Touting it as the strongest in the nation of its kind, Gov. Phil Murphy signed a new law that gives hundreds of communities in New Jersey the tools to block new projects that could increase pollution within those areas.
The legislation, a priority of environmental justice advocates ever since it was introduced in 2008, would require state environmental officials, for the first time, to consider the cumulative impacts of locating new power plants, manufacturing facilities, incinerators, or renewed air permits in communities already burdened with pollution from such plants.
Murphy signed the bill Friday at a park in Newark’s Ironbound section, a four-square-mile area that is home to three Superfund toxic waste sites, two power plants and a large garbage incinerator. “Today, we are sending a clear message that we will no longer allow Black and brown communities in our state to be dumping grounds, where access to clean air and clean water are overlooked,’’ Murphy said.
“The top indicator of whether a person lives in an area with toxicity in your air or water is the color of your skin. This is so wrong,’’ said U.S. Sen. Cory Booker, a Democrat from Newark, who is sponsoring environmental justice legislation at the national level.
Limiting well-paying jobs?
The new state law, however, faced tough opposition in the Legislature, partly because of its expansive nature — affecting portions of 310 communities with populations of more than 4.4 million people. Critics argued the tougher reviews faced by businesses could stifle economic growth and limit employment opportunities in areas where well-paying jobs are scarce.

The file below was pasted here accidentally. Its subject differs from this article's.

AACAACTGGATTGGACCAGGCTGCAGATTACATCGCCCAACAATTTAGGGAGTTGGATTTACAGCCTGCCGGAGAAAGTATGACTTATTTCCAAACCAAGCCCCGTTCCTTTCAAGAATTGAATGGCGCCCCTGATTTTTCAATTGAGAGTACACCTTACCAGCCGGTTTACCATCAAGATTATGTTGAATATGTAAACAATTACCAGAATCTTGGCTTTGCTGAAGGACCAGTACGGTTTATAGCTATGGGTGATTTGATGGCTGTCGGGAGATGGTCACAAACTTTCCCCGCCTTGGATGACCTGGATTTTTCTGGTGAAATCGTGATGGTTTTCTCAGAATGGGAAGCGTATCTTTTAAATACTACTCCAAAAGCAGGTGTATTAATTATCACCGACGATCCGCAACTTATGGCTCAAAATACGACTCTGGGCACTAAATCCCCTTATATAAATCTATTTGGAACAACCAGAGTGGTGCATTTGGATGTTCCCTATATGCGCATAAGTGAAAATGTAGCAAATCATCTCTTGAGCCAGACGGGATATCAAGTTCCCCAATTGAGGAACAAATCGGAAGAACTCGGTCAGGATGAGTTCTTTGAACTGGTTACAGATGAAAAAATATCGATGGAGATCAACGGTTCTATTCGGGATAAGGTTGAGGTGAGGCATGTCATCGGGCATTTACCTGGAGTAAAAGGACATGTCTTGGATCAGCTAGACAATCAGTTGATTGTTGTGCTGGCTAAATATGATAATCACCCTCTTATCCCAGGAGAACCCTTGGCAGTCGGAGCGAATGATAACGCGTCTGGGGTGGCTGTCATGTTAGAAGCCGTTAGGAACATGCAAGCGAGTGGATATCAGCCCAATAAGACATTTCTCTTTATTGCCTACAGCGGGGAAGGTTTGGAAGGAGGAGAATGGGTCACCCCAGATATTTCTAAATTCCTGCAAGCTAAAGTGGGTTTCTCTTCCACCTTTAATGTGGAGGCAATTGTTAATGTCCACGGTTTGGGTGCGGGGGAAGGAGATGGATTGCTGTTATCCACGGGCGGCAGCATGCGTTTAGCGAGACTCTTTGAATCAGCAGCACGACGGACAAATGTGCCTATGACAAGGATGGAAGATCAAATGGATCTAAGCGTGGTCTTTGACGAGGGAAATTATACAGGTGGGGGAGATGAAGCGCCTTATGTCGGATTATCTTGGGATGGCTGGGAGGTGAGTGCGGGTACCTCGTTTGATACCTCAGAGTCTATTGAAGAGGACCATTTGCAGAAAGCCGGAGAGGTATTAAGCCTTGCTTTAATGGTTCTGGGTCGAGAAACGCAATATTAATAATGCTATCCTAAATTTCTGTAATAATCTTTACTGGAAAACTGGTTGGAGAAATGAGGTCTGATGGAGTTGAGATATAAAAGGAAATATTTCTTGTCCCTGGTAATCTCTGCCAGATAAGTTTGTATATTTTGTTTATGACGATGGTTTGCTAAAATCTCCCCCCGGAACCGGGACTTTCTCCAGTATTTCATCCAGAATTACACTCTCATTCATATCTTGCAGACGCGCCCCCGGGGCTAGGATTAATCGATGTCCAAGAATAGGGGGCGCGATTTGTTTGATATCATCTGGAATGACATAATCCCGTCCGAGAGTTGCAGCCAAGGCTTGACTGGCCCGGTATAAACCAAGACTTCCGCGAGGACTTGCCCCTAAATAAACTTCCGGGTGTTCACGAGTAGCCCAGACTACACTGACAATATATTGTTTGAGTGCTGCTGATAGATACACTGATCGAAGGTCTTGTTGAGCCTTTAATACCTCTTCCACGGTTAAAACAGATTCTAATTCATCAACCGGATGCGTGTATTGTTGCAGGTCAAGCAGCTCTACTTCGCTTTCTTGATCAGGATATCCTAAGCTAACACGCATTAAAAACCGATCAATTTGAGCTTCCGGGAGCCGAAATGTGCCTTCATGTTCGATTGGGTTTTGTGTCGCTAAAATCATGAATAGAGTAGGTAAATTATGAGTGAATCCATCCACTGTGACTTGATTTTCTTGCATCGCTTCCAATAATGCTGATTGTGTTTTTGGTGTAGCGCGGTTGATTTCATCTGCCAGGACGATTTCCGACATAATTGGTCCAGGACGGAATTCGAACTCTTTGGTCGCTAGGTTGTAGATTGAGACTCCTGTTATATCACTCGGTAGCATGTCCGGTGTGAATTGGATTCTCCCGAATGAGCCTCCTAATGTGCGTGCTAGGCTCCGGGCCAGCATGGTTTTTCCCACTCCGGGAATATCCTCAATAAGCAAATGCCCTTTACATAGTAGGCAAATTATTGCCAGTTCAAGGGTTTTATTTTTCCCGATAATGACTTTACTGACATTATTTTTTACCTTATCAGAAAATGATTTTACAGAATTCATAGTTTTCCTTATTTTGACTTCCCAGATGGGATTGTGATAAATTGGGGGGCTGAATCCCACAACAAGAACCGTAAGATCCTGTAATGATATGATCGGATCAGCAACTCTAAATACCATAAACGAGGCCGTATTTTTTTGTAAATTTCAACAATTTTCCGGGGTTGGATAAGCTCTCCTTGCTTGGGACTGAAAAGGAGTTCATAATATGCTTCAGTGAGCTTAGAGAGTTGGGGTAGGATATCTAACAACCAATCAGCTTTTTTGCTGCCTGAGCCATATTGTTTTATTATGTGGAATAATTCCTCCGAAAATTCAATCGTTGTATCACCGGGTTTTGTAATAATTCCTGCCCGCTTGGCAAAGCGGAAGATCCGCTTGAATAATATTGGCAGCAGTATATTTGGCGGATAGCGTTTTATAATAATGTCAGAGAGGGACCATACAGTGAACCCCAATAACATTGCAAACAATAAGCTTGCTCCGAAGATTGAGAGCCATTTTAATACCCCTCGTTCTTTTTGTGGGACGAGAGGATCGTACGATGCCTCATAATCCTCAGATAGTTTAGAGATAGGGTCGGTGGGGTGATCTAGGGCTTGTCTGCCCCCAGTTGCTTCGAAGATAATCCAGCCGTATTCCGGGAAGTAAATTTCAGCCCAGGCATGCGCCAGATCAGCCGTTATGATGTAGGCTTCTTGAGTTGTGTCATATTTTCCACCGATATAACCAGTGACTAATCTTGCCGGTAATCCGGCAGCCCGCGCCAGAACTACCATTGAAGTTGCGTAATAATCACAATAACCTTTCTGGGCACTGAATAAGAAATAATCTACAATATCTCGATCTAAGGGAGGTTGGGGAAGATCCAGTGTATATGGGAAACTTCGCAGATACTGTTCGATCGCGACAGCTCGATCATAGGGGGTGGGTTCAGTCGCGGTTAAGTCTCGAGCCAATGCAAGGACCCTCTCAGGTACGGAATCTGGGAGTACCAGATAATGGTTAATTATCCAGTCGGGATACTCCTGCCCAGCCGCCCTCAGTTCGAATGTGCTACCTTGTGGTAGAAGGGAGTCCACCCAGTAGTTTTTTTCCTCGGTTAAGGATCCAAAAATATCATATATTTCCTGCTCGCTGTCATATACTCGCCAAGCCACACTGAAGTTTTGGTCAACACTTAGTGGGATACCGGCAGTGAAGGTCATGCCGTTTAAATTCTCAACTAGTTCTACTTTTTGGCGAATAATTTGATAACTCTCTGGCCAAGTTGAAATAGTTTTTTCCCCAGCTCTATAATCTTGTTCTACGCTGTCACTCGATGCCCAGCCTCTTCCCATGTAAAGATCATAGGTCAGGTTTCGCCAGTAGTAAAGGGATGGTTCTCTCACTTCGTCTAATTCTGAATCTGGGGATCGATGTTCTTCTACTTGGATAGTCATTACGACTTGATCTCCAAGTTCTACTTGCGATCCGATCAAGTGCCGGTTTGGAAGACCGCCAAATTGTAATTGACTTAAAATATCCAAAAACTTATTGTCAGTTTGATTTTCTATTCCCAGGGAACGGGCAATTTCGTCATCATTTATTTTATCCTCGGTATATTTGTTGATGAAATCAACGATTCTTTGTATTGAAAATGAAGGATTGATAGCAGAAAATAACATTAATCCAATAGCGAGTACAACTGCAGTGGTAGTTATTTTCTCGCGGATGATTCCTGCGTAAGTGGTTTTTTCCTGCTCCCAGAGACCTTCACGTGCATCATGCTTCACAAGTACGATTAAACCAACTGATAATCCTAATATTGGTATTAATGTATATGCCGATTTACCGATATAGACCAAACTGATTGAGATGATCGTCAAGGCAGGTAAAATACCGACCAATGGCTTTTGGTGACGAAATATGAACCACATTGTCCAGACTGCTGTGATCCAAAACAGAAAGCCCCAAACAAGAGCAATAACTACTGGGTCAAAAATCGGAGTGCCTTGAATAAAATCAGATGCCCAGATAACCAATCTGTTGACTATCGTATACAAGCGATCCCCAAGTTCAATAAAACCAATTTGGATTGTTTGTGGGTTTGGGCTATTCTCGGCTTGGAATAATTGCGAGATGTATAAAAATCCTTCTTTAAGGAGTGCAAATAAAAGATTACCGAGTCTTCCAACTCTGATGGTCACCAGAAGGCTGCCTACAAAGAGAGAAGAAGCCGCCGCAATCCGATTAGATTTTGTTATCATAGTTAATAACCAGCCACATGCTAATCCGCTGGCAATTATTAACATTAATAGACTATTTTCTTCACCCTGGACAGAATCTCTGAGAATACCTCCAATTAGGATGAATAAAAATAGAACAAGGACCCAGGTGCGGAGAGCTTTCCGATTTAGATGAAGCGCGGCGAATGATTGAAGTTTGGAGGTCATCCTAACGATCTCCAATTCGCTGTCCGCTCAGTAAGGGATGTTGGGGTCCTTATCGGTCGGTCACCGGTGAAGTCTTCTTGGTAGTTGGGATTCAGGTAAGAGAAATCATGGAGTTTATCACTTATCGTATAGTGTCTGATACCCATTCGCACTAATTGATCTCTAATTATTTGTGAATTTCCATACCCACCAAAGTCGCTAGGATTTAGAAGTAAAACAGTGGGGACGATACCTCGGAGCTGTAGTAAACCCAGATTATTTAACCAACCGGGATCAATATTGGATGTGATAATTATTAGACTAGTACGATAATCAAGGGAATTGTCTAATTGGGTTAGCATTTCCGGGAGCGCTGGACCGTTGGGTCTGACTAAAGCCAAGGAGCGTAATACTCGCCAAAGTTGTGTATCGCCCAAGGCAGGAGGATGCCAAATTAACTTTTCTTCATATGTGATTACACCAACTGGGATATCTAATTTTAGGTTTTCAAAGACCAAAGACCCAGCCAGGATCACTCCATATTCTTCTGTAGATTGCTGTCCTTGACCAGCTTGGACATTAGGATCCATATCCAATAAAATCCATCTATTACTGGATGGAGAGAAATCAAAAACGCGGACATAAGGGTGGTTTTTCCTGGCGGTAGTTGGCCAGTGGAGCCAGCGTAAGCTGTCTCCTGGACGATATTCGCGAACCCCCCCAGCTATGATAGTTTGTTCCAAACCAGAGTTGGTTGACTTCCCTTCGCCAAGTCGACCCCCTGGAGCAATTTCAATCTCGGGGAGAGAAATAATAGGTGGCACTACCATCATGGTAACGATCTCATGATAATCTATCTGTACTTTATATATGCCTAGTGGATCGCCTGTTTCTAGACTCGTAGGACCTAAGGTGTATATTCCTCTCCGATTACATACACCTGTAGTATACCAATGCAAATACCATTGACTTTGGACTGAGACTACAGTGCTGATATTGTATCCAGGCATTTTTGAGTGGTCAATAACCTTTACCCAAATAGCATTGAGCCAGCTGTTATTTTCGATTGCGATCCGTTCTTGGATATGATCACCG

Often described as the Holy Grail of the environmental justice movement, the bill offers a way for communities to stop projects in areas which are already burdened with facilities that lead to unhealthy air quality and to polluted water supplies. It applies to new projects as well as to facilities seeking renewal of air permits and other permits.
Environmental justice advocates have long criticized state and federal laws for failing to curb pollution within their communities. “This new law gives the state the power to ‘just say no’ pollution in my neighborhood,’’ said Kim Gaddy, environmental justice organizer for Clean Water Action.
The bill defines “overburdened communities’’ as those with significant minority populations, 40% low-income households, and 40% households with limited English proficiency. The definition was criticized by some lawmakers as having little connection with pollution impacts and resulted in portions of Alpine, Saddle River and Chatham falling under its definition.
But advocates said the law is long overdue from those communities suffering from unpleasant smells of industry and unsightly smoke from pollution. “Now after years of having no say, these communities will finally have a voice in the siting of these industries,’’ said Sen. Troy Singleton (D-Burlington), the sponsor of the bill.
“Twelve years is too long,’’ said Maria Lopez-Nuñez, deputy director of organizing at the Ironbound Community Corporation. “We don’t want to be the canaries in the coal mine anymore.’’
DEP regulation still needed
The new law will not take effect until the state Department of Environmental Protection adopts regulation governing how it will be implemented. The law specifies no time for that to be done, although it gives the agency 120 days to publish a list of “overburdened communities.’’
Murphy said the new law “is not the end, but the start of a stronger and fairer state.’’